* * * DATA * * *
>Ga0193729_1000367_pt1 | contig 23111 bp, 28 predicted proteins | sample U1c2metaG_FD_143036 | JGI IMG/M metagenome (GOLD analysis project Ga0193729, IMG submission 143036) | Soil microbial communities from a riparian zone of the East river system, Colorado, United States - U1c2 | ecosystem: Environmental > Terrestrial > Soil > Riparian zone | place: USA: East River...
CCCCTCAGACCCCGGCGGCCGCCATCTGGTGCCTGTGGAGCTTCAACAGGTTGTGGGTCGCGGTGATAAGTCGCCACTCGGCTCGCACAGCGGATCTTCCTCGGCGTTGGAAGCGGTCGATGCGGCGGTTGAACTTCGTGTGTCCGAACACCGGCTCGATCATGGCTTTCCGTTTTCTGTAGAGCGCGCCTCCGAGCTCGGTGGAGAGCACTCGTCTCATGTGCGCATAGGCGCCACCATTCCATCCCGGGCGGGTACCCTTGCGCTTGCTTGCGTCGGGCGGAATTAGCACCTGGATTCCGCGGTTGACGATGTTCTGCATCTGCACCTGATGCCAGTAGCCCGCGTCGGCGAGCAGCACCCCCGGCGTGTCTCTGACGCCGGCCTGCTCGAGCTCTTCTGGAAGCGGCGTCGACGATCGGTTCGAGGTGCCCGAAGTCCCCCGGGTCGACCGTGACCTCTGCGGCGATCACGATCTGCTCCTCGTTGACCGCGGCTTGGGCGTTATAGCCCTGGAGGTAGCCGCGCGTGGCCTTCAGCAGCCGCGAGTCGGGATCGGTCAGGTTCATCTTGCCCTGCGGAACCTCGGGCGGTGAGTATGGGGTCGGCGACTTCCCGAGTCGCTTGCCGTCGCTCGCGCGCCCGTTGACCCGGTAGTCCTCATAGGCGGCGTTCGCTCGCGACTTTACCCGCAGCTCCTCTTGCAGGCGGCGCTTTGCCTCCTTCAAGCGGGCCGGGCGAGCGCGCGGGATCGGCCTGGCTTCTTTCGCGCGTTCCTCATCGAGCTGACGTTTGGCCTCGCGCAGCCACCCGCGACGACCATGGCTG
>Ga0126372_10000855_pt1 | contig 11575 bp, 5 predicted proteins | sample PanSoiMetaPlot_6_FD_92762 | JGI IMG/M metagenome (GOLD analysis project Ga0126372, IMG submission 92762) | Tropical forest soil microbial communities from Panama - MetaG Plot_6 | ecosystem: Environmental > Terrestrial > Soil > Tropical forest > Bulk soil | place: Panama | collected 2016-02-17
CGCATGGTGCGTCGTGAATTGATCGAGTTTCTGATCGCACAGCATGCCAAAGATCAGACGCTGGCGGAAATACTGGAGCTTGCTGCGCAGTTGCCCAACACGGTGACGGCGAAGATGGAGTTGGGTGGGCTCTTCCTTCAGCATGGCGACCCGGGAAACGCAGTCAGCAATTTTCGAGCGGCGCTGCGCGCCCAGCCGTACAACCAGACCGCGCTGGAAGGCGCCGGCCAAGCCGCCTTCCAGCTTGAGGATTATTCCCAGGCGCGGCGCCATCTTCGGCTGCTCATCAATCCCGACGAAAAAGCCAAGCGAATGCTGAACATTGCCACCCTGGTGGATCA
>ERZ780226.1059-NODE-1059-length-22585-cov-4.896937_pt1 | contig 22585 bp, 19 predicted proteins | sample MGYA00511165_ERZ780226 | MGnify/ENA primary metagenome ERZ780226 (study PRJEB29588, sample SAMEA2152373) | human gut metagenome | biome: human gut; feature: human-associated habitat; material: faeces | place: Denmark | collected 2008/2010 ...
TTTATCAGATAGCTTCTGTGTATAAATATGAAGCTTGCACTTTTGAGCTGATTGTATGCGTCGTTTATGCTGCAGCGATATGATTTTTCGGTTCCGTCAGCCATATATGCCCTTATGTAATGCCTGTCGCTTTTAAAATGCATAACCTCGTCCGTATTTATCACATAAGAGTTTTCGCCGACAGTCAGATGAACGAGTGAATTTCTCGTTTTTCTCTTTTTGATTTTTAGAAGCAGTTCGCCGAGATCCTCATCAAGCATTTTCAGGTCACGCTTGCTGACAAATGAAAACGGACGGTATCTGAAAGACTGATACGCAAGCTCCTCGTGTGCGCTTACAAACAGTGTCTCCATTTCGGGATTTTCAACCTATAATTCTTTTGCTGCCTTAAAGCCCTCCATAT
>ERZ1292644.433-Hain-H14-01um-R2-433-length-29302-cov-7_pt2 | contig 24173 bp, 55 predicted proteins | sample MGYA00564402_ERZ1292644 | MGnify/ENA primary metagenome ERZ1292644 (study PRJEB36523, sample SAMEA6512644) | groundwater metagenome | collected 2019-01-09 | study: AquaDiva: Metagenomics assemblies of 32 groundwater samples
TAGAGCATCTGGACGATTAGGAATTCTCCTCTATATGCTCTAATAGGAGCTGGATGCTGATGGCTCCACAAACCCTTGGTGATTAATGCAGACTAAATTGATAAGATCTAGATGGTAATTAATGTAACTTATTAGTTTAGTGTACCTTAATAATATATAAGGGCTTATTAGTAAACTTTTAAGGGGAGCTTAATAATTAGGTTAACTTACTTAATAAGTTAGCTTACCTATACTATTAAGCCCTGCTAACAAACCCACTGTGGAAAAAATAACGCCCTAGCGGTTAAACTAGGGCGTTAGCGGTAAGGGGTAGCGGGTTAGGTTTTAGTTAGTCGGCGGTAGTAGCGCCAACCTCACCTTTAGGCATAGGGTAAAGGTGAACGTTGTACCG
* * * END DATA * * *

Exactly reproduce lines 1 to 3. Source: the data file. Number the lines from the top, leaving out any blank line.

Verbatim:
>Ga0193729_1000367_pt1 | contig 23111 bp, 28 predicted proteins | sample U1c2metaG_FD_143036 | JGI IMG/M metagenome (GOLD analysis project Ga0193729, IMG submission 143036) | Soil microbial communities from a riparian zone of the East river system, Colorado, United States - U1c2 | ecosystem: Environmental > Terrestrial > Soil > Riparian zone | place: USA: East River...
CCCCTCAGACCCCGGCGGCCGCCATCTGGTGCCTGTGGAGCTTCAACAGGTTGTGGGTCGCGGTGATAAGTCGCCACTCGGCTCGCACAGCGGATCTTCCTCGGCGTTGGAAGCGGTCGATGCGGCGGTTGAACTTCGTGTGTCCGAACACCGGCTCGATCATGGCTTTCCGTTTTCTGTAGAGCGCGCCTCCGAGCTCGGTGGAGAGCACTCGTCTCATGTGCGCATAGGCGCCACCATTCCATCCCGGGCGGGTACCCTTGCGCTTGCTTGCGTCGGGCGGAATTAGCACCTGGATTCCGCGGTTGACGATGTTCTGCATCTGCACCTGATGCCAGTAGCCCGCGTCGGCGAGCAGCACCCCCGGCGTGTCTCTGACGCCGGCCTGCTCGAGCTCTTCTGGAAGCGGCGTCGACGATCGGTTCGAGGTGCCCGAAGTCCCCCGGGTCGACCGTGACCTCTGCGGCGATCACGATCTGCTCCTCGTTGACCGCGGCTTGGGCGTTATAGCCCTGGAGGTAGCCGCGCGTGGCCTTCAGCAGCCGCGAGTCGGGATCGGTCAGGTTCATCTTGCCCTGCGGAACCTCGGGCGGTGAGTATGGGGTCGGCGACTTCCCGAGTCGCTTGCCGTCGCTCGCGCGCCCGTTGACCCGGTAGTCCTCATAGGCGGCGTTCGCTCGCGACTTTACCCGCAGCTCCTCTTGCAGGCGGCGCTTTGCCTCCTTCAAGCGGGCCGGGCGAGCGCGCGGGATCGGCCTGGCTTCTTTCGCGCGTTCCTCATCGAGCTGACGTTTGGCCTCGCGCAGCCACCCGCGACGACCATGGCTG
>Ga0126372_10000855_pt1 | contig 11575 bp, 5 predicted proteins | sample PanSoiMetaPlot_6_FD_92762 | JGI IMG/M metagenome (GOLD analysis project Ga0126372, IMG submission 92762) | Tropical forest soil microbial communities from Panama - MetaG Plot_6 | ecosystem: Environmental > Terrestrial > Soil > Tropical forest > Bulk soil | place: Panama | collected 2016-02-17